It is up to this generation, as it has been up to each generation that preceded us and will be up to each generation that succeeds us, to demonstrate our capacity for self government. This we do for our own sake and for the sake of the cause to which our country was dedicated some two centuries ago. What we prove capable, or incapable, of doing about the present state of American education will reflect not only on ourselves but on the prospects of free government itself. "The American people owe it to themselves, and to the cause of free Government, to prove by their establishments for the advancement and diffusion of Knowledge, that their political institutions… are as favorable to the intellectual and moral improvement of Man as they are conformable to his individual & social Rights. What spectacle can be more edifying or more seasonable, than that of Liberty & Learning, each leaning on the other for their mutual & surest support?"26
At the end of the American War of Independence James Madison wrote an Address to the States, endorsed by Congress and by George Washington, recommending measures to secure the fragile independence that had just been won. He concluded with a reflection that sheds light on what is at stake in the education of American citizens in our own day: "[T]he citizens of the United States are responsible for the greatest trust ever confided to a political society. If justice, good faith, honor, gratitude and all the other qualities which enoble the character of a nation and fulfill the ends of government be the fruits of our establishments, the cause of liberty will acquire a dignity and lustre, which it has never yet enjoyed, and an example will be set, which cannot but have the most favourable influence on the rights of Mankind. If in the other side, our governments should be unfortunately blotted with the reverse of these cardinal and essential virtues, the great cause which we have engaged to vindicate, will be dishonored and betrayed; the last and fairest experiment in favor of the rights of human nature will be turned against them; and their patrons and friends exposed to be insulted and silenced by the votaries of tyranny and usurpation."27
1. Diane Ravitch, "The Global Democratic Revolution," Keynote Address, California Education Summit, December 12, 1989.
2. Paul Gagnon, Democracy's Half Told Story, (Washington, D.C.: American Federation of Teachers, 1989) pp. 162-164.
3. Ravitch, ibid.
4. Christine Rosell, cited in Abigail Thernstrom, "Bilingual Miseducation," Commentary, February, 1990, p. 47.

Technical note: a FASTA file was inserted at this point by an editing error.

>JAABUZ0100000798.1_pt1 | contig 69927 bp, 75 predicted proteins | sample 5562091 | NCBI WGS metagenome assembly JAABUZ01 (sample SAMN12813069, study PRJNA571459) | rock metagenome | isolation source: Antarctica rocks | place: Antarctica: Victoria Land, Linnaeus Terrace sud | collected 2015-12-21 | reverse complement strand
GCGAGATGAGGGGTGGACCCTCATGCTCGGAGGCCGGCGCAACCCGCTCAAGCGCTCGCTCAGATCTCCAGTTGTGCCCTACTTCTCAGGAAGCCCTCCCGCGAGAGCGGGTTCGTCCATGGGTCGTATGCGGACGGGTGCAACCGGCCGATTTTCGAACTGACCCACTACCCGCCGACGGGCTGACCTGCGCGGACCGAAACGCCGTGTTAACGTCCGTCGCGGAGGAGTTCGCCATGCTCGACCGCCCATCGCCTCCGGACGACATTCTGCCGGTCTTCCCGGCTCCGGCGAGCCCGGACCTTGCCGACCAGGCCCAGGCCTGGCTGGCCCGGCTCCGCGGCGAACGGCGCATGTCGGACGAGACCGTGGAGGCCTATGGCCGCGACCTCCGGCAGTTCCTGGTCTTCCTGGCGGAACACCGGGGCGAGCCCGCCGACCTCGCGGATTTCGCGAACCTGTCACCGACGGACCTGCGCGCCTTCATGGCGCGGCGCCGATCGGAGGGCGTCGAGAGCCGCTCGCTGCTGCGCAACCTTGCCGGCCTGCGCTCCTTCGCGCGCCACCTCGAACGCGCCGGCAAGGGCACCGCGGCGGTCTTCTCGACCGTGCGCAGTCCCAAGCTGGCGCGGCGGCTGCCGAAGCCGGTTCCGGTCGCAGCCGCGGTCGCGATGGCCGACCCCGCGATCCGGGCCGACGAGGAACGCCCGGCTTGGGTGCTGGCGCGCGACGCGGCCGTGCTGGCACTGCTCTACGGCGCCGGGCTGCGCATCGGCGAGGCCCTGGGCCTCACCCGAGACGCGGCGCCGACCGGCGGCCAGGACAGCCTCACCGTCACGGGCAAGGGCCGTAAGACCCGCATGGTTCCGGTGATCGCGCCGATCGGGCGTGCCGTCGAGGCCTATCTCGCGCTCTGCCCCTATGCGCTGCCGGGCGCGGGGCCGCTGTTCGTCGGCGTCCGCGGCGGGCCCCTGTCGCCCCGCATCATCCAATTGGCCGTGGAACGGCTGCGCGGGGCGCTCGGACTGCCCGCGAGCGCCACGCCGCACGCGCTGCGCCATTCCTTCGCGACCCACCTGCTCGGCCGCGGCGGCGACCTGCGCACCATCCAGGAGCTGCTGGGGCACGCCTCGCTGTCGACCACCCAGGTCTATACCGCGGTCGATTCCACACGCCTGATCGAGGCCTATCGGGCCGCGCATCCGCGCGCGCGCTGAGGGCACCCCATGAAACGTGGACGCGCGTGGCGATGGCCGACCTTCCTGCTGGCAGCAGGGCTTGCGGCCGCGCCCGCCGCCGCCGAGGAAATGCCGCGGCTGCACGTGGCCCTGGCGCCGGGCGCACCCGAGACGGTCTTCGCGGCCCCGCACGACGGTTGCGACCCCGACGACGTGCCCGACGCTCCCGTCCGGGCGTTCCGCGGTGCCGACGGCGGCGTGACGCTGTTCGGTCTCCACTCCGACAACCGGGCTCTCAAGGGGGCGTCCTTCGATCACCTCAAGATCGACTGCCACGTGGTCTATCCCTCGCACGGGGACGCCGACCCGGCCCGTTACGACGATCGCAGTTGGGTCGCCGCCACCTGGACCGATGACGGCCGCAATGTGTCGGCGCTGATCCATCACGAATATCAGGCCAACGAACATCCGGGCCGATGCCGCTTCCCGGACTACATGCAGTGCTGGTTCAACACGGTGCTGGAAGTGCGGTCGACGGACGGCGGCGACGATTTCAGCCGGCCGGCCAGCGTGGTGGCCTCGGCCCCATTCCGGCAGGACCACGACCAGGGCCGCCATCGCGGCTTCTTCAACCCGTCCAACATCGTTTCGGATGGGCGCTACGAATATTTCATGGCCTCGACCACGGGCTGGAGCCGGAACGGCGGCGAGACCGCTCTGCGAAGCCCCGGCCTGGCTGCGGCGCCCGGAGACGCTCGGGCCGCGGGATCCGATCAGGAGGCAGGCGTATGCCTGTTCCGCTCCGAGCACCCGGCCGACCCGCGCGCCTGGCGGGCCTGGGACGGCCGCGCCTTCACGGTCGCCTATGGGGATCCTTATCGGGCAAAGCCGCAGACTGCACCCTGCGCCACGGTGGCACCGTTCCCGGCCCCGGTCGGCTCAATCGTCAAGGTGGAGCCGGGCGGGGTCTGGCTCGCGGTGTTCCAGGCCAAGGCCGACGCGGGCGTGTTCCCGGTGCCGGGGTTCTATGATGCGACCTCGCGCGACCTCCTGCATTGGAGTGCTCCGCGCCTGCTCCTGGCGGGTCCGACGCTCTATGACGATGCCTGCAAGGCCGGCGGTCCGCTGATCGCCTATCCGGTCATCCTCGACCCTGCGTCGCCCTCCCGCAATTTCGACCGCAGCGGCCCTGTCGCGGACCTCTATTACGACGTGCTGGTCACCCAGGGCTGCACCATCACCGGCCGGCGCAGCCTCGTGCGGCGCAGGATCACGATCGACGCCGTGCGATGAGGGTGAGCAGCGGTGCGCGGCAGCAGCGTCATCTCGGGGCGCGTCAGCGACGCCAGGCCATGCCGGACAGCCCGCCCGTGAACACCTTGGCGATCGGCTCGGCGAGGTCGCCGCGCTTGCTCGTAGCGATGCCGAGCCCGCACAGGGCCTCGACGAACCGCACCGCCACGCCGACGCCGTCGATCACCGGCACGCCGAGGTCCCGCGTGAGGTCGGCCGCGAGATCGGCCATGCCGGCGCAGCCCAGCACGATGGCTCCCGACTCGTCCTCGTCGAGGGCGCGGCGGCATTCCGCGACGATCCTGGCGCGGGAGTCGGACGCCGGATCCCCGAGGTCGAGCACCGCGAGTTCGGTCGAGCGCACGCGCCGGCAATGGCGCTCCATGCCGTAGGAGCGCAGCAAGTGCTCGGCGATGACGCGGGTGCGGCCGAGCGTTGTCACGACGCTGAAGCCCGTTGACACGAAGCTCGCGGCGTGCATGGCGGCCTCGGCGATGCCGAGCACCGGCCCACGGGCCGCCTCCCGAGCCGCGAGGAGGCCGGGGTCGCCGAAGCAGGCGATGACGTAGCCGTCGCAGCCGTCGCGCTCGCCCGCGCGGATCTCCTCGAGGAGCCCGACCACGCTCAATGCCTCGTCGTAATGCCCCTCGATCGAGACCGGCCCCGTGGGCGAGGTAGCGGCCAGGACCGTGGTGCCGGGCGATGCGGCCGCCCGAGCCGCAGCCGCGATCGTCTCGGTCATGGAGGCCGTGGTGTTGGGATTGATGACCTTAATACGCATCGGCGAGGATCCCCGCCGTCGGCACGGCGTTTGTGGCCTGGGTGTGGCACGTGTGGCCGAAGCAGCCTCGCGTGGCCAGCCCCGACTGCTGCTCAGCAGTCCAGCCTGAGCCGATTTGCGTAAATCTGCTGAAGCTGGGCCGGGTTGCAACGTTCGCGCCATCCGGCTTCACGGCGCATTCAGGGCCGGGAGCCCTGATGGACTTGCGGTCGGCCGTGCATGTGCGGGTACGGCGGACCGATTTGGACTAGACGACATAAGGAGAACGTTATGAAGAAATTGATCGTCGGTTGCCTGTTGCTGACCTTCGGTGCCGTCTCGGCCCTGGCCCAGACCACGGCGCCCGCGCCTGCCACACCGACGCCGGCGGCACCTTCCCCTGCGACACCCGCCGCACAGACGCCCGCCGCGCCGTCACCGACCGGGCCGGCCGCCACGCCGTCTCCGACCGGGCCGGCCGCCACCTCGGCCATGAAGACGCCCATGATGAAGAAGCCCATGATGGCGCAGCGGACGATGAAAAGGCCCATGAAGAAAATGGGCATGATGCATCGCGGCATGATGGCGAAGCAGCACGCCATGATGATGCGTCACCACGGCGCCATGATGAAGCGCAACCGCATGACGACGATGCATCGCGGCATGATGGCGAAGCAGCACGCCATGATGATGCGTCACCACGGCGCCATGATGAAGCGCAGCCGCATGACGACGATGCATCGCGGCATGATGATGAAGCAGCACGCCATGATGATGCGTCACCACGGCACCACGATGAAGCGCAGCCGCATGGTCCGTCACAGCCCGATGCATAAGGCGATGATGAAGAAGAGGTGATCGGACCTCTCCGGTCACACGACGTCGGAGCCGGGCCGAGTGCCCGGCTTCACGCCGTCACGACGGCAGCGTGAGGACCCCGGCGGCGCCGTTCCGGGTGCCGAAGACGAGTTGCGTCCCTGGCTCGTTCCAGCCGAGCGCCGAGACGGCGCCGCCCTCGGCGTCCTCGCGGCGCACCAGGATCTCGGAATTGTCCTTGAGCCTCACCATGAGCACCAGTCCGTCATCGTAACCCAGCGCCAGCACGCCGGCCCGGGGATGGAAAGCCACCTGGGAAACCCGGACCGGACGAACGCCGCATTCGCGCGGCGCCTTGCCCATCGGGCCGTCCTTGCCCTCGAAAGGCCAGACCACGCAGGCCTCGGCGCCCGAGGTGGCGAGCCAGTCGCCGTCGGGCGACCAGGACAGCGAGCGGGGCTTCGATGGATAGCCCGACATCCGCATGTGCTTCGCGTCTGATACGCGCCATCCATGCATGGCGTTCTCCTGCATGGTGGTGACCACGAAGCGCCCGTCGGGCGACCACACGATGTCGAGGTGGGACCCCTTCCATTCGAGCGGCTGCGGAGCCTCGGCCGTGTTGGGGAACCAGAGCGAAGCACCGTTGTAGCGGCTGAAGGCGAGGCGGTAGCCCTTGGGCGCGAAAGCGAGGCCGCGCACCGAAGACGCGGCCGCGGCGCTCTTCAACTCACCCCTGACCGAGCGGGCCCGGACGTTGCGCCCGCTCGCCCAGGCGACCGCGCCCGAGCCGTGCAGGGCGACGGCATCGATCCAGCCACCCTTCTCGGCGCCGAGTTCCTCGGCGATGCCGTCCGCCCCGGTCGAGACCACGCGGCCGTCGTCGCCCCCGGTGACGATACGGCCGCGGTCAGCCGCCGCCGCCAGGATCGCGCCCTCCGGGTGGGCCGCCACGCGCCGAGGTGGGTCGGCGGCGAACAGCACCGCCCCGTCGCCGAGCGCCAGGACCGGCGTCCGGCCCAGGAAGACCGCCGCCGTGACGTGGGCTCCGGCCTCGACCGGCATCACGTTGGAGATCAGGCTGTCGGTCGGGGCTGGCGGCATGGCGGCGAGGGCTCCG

5. Ibid. See Rosalie Pedalino Porter, Forked Tongue: The Politics of Bilingual Education, (New York: Basic Books, 1990), for a useful account of this subject.
6. Michael Heise, "Getting an 'A' Should Get Kids a Job," Wall Street Journal, June 23, 1993. See also Linda S. Gottfredson, "Clinton's New Form of Race-Norming," Wall Street Journal, June 3, 1993.
7. Kristina Lindgren, "Teaching Indian Youths to Discover Themselves," Los Angeles Times, August 4, 1992, A3, 18.
8. Terry Pristin, "The Filmmakers vs. the Crusaders," Los Angeles Times, December 29, 1991, Calendar Section, p. 8.
9. Ibid., p. 29.
10. Ibid., p. 30.
11. David L. Kirp, "Textbooks and Tribalism in California," The Public Interest.
12. Cited in Dinesh D'Souza, Illiberal Education: The Politics of Race and Sex on Campus, (New York: The Free Press, 1991) p. 116.
13. African-American Baseline Essays, (Portland, OR: Multnomah School District 1J, 1987) pp. M4-5. These elaborate lesson plans have been adopted by school districts in many major American cities.
14. From Robert Hill, ed., The Marcus Garvey and Universal Negro Improvement Association Papers, (Berkeley: University of California Press, 1987) p. 194. Cited in Dinesh D'Souza, ibid., p. 120.
15. Rita Kramer, Ed School Follies: The Miseducation of America's Teachers, (New York: The Free Press, 1991) pp. 209-220.
16. Harold W. Stevenson, "Learning from Asian Schools," Scientific American, December 1992, pp. 70-76. For fuller treatment of this theme, see Harold W. Stevenson and James W. Stigler, The Learning Gap: Why Our Schools Are Failing and What We Can Learn from Japanese and Chinese Education, (New York: Summit Books, 1992).
17. Ravitch, Ibid.
18. Diane Ravitch, "Multiculturalism: E Pluribus Plures," The American Scholar, Summer, 1990, p. 39. Quoted in Lawrence Auster, "America: Multiethnic, Not Multicultural," Academic Questions, Fall, 1991, p. 73; and Ravitch, "A Response to Auster," Academic Questions, Fall, 1991, p. 86.
19. Lawrence Auster, "America: Multiethnic, Not Multicultural," Academic Questions, Fall, 1991, p. 73.
20. Auster, Ibid., pp. 72-84.
21. Arthur Schlesinger, Jr., The Disuniting of America: Reflections on a Multicultural Society, (New York: W.W. Norton & Company, 1992).
22. Ibid., pp. 117-118.
23. Ibid., pp. 136-137.
24. Roy P. Basler, Ed., The Collected Works of Abraham Lincoln, (New Brunswick, New Jersey: Rutgers University Press, 1953), Volume II, p. 406.
25. Alexander Hamilton, et al., The Federalist, Jacob Cooke, Ed., (Middletown Connecticut, 1961), p. 250.
26. James Madison, to William Barry, August 4, 1822, in Marvin Meyers, ed., The Mind of the Founder: Sources of the Political Thought of James Madison, (New York: The Bobbs-Merrill Company, Inc., 1973), p. 440.
27. Marvin Meyers, ed., The Mind of the Founder: Sources of the Political Thought of James Madison, (New York: The Bobbs-Merrill Company, Inc., 1973), p. 32.